Here is a summary alert explaining the initial impact of the government shutdown. The full impact will depend on how long the shutdown lasts: Government_Shutdown_2013
The shutdown is a separate issue from another looming crisis — the debt ceiling. Yes, the debt ceiling, again. According to Treasury Secretary Jacob Lew, unless Congress acts to raise the debt ceiling before October 17, 2013, it’s anticipated the United States will run out of funds and will default on its debts. More information here.
Be prepared that we are likely to have a significant increase in market volatility — wide swings on the markets from day to day — which can shake the nerves of even the most committed investors. But, as most of you know, I do not believe in market timing because you may call it correctly sometimes, but it is unlikely you can do so consistently for an extended period of time resulting in under performance and often higher costs.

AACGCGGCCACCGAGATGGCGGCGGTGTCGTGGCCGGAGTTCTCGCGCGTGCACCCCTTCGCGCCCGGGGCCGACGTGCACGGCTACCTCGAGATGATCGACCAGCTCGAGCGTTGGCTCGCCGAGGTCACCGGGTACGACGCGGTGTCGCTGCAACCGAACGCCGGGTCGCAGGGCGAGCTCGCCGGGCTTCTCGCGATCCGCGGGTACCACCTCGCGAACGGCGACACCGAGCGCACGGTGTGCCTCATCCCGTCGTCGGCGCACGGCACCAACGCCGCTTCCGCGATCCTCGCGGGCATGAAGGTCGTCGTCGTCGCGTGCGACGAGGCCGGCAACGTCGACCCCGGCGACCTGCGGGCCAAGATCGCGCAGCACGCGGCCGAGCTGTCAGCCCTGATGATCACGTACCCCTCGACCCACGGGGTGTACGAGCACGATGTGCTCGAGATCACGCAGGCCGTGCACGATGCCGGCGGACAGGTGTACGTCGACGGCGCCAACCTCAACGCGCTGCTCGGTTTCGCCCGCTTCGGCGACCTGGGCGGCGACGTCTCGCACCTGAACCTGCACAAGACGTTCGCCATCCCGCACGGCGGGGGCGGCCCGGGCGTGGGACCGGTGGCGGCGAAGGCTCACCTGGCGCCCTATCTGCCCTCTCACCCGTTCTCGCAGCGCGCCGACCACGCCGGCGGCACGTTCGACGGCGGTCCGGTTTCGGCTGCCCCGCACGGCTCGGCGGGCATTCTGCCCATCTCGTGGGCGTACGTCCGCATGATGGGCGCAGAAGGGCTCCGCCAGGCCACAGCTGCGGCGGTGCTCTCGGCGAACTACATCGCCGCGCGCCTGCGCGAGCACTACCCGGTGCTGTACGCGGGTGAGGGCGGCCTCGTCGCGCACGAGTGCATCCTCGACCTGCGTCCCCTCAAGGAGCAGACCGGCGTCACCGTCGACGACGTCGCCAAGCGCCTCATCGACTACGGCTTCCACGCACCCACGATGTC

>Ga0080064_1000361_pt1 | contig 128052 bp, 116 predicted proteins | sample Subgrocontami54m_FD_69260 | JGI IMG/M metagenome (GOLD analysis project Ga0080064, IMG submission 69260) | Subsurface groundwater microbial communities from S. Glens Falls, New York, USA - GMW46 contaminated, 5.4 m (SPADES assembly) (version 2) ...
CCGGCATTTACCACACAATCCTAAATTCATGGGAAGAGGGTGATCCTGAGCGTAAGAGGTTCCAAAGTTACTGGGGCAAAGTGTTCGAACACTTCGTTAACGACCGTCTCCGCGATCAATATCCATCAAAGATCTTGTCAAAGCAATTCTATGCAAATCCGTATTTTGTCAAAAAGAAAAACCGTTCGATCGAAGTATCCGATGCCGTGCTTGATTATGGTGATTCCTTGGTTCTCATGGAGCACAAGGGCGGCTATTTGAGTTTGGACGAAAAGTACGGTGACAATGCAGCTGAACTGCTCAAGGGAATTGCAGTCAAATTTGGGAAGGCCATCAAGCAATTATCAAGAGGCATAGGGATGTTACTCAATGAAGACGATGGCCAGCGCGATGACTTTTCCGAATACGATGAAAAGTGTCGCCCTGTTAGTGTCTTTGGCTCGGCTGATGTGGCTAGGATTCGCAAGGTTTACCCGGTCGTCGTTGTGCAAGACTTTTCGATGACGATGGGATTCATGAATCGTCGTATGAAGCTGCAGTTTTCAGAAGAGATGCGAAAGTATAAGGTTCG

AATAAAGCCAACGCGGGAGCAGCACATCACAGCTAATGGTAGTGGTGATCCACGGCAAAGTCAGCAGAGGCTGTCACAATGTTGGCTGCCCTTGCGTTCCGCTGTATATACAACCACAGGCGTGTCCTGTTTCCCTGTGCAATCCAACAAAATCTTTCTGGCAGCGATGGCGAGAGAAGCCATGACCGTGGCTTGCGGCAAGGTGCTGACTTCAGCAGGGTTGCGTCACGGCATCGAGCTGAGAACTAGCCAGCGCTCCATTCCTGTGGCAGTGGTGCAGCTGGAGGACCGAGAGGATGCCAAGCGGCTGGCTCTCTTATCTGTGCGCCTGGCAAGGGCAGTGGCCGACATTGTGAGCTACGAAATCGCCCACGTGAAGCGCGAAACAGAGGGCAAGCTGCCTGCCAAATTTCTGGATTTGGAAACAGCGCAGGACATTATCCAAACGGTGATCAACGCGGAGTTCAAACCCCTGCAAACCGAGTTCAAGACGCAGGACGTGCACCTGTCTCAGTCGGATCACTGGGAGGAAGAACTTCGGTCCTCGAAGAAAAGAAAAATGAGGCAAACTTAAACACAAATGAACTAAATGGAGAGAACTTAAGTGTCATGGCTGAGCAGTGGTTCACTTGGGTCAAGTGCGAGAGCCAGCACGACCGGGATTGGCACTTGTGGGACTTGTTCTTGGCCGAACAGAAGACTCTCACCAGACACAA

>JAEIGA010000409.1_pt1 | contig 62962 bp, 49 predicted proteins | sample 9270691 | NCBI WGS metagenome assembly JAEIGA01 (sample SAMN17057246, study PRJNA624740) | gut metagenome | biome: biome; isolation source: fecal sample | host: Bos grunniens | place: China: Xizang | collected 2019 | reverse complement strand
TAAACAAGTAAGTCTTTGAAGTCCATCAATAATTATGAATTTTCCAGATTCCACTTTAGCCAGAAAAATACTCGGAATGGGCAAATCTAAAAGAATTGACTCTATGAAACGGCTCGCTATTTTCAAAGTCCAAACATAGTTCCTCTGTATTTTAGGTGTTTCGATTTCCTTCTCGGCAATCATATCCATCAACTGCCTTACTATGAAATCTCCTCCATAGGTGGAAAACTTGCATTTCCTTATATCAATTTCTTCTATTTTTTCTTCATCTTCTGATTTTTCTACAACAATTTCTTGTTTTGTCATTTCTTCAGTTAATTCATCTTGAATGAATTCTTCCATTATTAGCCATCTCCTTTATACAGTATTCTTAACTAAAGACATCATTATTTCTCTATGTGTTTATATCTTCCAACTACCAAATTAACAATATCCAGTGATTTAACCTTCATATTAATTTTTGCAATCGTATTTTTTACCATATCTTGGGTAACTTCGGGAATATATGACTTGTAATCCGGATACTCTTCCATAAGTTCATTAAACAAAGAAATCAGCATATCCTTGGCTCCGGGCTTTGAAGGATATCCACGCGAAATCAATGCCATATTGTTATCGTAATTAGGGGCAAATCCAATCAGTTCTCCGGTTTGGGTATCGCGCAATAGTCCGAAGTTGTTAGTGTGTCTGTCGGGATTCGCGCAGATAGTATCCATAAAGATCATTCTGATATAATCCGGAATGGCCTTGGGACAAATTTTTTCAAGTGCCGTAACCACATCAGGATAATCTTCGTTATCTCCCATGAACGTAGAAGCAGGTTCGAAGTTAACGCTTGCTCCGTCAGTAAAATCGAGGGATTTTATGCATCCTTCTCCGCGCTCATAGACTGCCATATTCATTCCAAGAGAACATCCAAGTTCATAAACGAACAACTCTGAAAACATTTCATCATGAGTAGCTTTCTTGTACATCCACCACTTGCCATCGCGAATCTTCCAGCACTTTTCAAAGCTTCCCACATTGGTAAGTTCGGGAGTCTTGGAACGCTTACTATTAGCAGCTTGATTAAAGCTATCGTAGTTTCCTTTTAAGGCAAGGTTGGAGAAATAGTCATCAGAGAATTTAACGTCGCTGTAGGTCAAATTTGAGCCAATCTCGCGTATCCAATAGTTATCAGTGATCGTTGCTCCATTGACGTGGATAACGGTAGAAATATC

Therefore, as always, I recommend that you make sure your investment allocations are up to date and that you have enough in your cash savings to feel comfortable that you can ride out a downturn in the markets. For those in retirement, I typically suggest that you have enough in cash or cash equivalent accounts to cover your living expenses for 2 to 5 years, depending on your overall situation. For those working, consider the security of your position and household income along with your emergency reserve to ensure it is enough to sustain you through extreme market volatility and an economic downturn of 2 to 3 years.
This is not to scare you, but to give you a reality check that you should always be focusing on to keep your portfolio in line with your goals and protected from risks.
Contact me if you have questions or want to do a portfolio update review.